Even the United Nations Convention of the Laws of the Seas (UNCLOS) to which China and the Philippines are signatories and ratifiers, cannot also be applicable because exclusive economic zones do not protrude or overlap with sovereign territories of another country. Besides EEZs are not automatic and the Philippines still has to apply, process and get awarded by the United Nations, just as it secured the Benham Rise east of the Philippines.

The malicious attempt of American saboteurs to use an Arbitral ruling at The Hague released in 2016 adds more confusion to the debate because it was activated on the basis on UNCLOS. By its charter UNCLOS and the ipso facto (by itself) and afortiori (with more reason) the much-touted Hague arbitral both have no jurisdiction over sovereignty issues and thus its opinion declaring illegal the nine-dash line is totally misplaced.

“That arbitration was not even an arbitration because there was only one participant”, testifies veteran and distinguished Philippine diplomat Rosario Manalo. It concerned two parties the Philippine and China, both signed UNCLOS but opted out of its provisions on compulsory arbitration, she added.

Stéphane Dujarric, spokesman for the UN Secretary-General, also officially denied the United Nations had anything to do with such arbitral ruling.

So, I have therefore proposed excluding lawyers from this negotiation for the Joint Venture involving the Reed Bank. My reason I simple, many of our lawyers cannot function outside Philippines jurisprudence particularly constitutional law.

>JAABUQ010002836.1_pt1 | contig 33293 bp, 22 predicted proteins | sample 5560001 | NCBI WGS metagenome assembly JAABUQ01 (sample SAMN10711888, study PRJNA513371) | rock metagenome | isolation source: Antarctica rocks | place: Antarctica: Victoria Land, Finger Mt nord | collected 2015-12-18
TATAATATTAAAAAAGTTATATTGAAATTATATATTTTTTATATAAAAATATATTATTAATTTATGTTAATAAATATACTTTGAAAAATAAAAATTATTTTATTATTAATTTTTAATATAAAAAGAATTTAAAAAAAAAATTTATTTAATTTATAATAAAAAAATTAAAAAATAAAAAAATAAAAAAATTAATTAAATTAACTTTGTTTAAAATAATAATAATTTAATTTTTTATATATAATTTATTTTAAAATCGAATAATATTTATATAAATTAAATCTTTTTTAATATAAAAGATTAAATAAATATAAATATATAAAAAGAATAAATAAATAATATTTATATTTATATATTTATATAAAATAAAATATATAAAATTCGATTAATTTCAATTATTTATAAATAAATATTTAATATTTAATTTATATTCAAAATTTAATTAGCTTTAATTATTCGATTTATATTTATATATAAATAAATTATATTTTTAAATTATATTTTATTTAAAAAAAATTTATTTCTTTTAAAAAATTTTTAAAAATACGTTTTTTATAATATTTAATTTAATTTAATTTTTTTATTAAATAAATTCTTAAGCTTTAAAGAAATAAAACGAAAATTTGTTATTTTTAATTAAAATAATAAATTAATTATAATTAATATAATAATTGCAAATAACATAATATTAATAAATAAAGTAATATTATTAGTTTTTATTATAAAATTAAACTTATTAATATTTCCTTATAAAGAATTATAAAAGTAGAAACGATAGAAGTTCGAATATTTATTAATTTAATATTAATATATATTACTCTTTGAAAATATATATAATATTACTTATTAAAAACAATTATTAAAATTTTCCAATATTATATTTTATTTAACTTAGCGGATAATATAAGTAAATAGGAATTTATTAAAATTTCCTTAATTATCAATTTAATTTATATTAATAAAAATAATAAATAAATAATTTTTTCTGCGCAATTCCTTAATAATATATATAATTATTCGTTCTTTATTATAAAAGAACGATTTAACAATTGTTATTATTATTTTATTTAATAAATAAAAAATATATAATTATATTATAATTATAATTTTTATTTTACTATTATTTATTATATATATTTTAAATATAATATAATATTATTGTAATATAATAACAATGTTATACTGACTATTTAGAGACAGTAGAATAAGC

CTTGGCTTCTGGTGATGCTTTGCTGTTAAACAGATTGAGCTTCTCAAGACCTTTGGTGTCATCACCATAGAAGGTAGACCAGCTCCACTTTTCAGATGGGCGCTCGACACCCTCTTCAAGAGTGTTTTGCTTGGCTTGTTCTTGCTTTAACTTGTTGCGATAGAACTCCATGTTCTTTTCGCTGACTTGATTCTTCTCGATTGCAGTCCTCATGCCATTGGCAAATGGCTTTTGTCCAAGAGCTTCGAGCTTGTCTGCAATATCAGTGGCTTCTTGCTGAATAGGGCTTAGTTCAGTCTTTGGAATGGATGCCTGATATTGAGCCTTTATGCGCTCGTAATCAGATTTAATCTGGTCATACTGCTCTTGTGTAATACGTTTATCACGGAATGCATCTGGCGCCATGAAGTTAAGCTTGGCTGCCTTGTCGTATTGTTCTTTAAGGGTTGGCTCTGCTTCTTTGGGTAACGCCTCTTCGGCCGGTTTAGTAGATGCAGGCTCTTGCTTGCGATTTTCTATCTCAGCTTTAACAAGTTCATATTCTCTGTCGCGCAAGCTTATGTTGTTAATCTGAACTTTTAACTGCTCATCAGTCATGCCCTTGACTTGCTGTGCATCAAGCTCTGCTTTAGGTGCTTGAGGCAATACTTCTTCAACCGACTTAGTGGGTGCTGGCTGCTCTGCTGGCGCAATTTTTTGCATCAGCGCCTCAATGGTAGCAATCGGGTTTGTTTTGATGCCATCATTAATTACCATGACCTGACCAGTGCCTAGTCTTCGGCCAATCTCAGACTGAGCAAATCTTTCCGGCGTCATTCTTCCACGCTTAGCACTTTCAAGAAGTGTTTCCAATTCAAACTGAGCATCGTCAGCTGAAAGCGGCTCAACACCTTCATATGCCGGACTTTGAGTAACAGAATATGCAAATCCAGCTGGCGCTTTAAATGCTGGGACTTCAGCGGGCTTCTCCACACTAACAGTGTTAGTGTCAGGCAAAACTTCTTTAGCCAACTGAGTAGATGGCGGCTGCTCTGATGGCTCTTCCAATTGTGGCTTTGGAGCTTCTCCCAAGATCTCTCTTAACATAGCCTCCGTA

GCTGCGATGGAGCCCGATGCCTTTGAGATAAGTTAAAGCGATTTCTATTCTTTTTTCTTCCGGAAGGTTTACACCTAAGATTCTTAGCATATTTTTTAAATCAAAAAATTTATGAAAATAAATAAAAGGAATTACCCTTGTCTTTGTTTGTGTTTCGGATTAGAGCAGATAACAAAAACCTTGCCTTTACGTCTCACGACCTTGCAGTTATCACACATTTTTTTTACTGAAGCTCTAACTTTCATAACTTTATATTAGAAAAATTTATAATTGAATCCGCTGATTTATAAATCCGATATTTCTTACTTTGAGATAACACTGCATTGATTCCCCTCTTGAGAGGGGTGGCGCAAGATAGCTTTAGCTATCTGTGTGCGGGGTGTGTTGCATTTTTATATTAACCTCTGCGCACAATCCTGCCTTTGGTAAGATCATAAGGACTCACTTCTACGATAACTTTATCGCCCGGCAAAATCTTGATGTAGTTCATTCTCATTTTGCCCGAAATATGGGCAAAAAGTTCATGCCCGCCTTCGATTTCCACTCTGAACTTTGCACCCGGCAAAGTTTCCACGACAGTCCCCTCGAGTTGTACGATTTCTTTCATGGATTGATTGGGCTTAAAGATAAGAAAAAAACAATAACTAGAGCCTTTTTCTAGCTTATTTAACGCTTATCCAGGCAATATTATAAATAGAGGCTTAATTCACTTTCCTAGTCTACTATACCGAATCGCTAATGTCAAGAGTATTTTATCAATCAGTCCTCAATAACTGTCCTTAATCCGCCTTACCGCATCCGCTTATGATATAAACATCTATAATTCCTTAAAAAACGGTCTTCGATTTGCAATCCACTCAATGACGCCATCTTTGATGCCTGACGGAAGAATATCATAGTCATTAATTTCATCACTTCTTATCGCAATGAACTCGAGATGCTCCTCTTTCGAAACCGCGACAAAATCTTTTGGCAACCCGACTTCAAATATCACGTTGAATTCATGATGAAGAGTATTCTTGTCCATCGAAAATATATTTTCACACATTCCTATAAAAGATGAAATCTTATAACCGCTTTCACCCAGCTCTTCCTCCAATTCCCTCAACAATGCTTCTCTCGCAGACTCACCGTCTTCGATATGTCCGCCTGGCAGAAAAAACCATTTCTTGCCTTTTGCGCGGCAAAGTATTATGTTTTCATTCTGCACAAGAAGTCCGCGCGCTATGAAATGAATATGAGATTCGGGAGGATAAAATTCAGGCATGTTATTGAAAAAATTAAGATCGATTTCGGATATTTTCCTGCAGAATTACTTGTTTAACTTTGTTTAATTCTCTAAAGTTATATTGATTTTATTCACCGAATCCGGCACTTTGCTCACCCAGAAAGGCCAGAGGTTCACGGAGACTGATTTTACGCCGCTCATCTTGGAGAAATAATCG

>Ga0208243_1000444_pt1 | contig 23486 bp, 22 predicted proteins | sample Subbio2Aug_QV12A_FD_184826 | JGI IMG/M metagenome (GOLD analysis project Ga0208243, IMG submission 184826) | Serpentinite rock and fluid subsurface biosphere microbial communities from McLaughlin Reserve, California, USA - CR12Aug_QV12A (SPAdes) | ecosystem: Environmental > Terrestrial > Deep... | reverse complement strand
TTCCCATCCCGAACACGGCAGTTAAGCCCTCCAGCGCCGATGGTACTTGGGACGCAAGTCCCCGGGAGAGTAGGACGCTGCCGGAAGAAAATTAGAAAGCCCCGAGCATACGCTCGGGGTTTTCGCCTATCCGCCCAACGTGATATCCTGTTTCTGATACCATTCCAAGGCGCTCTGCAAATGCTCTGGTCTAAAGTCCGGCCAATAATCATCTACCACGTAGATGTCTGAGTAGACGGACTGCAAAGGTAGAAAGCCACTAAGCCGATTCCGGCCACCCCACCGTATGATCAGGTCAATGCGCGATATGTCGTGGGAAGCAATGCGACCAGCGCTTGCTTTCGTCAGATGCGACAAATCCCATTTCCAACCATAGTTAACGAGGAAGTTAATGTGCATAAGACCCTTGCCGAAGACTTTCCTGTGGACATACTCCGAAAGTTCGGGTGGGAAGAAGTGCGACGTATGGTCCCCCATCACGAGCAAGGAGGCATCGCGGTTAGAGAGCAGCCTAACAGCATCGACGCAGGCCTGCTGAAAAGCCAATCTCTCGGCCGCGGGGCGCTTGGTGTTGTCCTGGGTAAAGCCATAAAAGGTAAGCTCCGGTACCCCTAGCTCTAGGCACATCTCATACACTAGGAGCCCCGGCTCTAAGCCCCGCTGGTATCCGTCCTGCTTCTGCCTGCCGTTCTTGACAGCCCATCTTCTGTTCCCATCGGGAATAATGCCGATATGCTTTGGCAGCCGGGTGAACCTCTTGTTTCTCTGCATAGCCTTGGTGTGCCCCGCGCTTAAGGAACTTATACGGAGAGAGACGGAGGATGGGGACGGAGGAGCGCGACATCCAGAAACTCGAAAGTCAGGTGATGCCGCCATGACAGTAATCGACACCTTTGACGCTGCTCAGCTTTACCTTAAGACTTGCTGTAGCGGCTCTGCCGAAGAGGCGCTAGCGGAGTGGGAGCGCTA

The appointment of Locsin to foreign affairs is one of the terrible mistakes of the past administration, because the boy has no competence in international law. He doesn’t even have creativity to form novel legal theories.

This joint venture has qualities beyond our domestic, municipal and national laws. That is why I have forwarded applying the concept of “joint sovereignty” and submitted the Sea Treaty of Timor-Leste and Australia as templates.

If the Supreme Court can allow an Enhanced Defense Cooperation Agreement that is subject of malum prohibitum and also inimical to our national security, why can we not have a joint oil and gas exploration with China, that is allowed by law and with for the obvious benefit of the Filipino people who is the absolute sovereign?

 
<strong>Adolfo Quizon Paglinawan</strong>
Adolfo Quizon Paglinawan

is the anchor of Ang Maestro – the Unfinished Revolution at Radyo Pilipinas1, co-host of Opinyon Ngayon at Golden Nation Network Television, a political analyst, and author of books.

His third book, The Poverty of Power will soon be off-the-press. It is a historiography of controversial issues of spanning 36 years leading to the Demise of the Edsa Revolution and the Rise of the Philippine Phoenix.
Paglinawan’s past best sellers have been A Problem for Every Solution (2015), a characterization of factors affecting Philippine-China relations, and No Vaccine for a Virus called Racism (2020) a survey of international news attempting to tracing its origins.

These important achievements earned for him to be named one of the 2021 international laureates for the Awards for the Promotion of Philippine-China Understanding.

Ado, as he called for short, was a former press attaché and spokesman of the Philippine Embassy in Washington DC and the Philippines’ Permanent Mission to the United Nations in New York.